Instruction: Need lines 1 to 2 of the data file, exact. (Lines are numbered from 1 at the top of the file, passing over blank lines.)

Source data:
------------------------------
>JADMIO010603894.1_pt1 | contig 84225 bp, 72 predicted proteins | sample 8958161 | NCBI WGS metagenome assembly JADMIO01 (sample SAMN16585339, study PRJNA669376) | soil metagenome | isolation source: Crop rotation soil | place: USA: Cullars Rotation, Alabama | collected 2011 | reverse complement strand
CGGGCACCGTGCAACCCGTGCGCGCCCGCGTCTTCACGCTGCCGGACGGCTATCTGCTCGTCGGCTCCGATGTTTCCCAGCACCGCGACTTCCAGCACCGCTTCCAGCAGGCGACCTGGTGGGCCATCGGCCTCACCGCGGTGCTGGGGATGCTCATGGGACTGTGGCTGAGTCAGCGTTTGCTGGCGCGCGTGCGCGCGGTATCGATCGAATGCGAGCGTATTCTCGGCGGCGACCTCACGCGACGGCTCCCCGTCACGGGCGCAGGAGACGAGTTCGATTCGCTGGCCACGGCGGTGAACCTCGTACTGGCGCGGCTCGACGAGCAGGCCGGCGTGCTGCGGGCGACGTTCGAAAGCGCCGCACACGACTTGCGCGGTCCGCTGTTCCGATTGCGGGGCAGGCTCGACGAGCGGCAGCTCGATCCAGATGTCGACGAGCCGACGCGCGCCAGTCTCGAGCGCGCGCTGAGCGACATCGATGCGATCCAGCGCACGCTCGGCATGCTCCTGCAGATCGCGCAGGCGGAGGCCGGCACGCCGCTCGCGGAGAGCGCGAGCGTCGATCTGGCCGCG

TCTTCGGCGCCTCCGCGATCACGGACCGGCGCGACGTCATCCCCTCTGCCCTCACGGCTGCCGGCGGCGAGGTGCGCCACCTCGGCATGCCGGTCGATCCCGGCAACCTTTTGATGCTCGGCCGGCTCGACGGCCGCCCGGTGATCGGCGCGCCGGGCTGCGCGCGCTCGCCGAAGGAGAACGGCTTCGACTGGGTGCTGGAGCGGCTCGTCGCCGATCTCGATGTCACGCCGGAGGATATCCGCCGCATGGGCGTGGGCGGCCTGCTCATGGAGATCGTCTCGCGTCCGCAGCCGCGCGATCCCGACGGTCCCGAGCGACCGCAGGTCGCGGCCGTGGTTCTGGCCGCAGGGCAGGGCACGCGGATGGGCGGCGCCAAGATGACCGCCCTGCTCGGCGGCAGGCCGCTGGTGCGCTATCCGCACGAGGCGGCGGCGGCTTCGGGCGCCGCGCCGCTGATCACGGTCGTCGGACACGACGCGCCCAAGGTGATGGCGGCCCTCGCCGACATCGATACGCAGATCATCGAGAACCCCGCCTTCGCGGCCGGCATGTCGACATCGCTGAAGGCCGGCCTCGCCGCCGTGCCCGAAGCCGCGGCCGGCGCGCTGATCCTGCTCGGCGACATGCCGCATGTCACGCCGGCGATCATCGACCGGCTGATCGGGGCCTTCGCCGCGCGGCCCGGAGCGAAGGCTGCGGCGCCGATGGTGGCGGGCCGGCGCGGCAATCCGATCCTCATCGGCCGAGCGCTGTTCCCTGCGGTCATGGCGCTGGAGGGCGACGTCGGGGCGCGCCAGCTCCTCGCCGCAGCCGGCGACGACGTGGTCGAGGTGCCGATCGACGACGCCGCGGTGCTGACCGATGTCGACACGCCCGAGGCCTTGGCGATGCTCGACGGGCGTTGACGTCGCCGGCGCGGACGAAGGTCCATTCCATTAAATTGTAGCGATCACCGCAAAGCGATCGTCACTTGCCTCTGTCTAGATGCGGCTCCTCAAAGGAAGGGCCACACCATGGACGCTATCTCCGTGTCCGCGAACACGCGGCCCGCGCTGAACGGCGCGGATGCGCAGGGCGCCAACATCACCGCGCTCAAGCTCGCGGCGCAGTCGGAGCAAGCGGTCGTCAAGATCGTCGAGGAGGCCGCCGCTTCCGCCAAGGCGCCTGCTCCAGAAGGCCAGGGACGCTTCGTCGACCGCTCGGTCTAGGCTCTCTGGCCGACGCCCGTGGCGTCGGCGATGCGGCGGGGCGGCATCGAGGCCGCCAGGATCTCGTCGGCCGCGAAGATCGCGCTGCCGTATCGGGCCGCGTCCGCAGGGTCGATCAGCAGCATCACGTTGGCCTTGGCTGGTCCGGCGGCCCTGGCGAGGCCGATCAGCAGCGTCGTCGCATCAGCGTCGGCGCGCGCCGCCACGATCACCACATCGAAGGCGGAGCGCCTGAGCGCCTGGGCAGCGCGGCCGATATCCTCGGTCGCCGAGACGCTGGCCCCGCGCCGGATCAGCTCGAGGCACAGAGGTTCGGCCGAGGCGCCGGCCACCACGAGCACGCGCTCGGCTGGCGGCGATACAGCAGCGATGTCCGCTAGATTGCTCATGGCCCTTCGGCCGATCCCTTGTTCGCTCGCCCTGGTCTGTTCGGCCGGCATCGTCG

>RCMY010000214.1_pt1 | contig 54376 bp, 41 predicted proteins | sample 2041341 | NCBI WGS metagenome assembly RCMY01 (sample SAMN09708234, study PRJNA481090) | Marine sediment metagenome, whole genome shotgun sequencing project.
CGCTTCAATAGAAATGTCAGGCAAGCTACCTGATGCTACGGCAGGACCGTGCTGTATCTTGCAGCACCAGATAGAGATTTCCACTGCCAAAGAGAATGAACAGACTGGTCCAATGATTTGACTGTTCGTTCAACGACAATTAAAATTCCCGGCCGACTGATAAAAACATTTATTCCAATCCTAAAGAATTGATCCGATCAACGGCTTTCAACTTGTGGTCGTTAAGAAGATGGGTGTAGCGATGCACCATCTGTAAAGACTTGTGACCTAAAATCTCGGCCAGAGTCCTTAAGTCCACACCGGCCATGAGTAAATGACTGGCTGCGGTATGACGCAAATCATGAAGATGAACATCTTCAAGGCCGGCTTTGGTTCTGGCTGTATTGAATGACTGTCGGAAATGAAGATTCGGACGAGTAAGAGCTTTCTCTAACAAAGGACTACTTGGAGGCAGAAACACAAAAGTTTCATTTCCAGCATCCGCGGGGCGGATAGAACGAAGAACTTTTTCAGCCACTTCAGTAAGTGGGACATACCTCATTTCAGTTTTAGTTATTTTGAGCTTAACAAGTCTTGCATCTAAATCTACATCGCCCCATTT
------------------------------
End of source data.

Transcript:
>JADMIO010603894.1_pt1 | contig 84225 bp, 72 predicted proteins | sample 8958161 | NCBI WGS metagenome assembly JADMIO01 (sample SAMN16585339, study PRJNA669376) | soil metagenome | isolation source: Crop rotation soil | place: USA: Cullars Rotation, Alabama | collected 2011 | reverse complement strand
CGGGCACCGTGCAACCCGTGCGCGCCCGCGTCTTCACGCTGCCGGACGGCTATCTGCTCGTCGGCTCCGATGTTTCCCAGCACCGCGACTTCCAGCACCGCTTCCAGCAGGCGACCTGGTGGGCCATCGGCCTCACCGCGGTGCTGGGGATGCTCATGGGACTGTGGCTGAGTCAGCGTTTGCTGGCGCGCGTGCGCGCGGTATCGATCGAATGCGAGCGTATTCTCGGCGGCGACCTCACGCGACGGCTCCCCGTCACGGGCGCAGGAGACGAGTTCGATTCGCTGGCCACGGCGGTGAACCTCGTACTGGCGCGGCTCGACGAGCAGGCCGGCGTGCTGCGGGCGACGTTCGAAAGCGCCGCACACGACTTGCGCGGTCCGCTGTTCCGATTGCGGGGCAGGCTCGACGAGCGGCAGCTCGATCCAGATGTCGACGAGCCGACGCGCGCCAGTCTCGAGCGCGCGCTGAGCGACATCGATGCGATCCAGCGCACGCTCGGCATGCTCCTGCAGATCGCGCAGGCGGAGGCCGGCACGCCGCTCGCGGAGAGCGCGAGCGTCGATCTGGCCGCG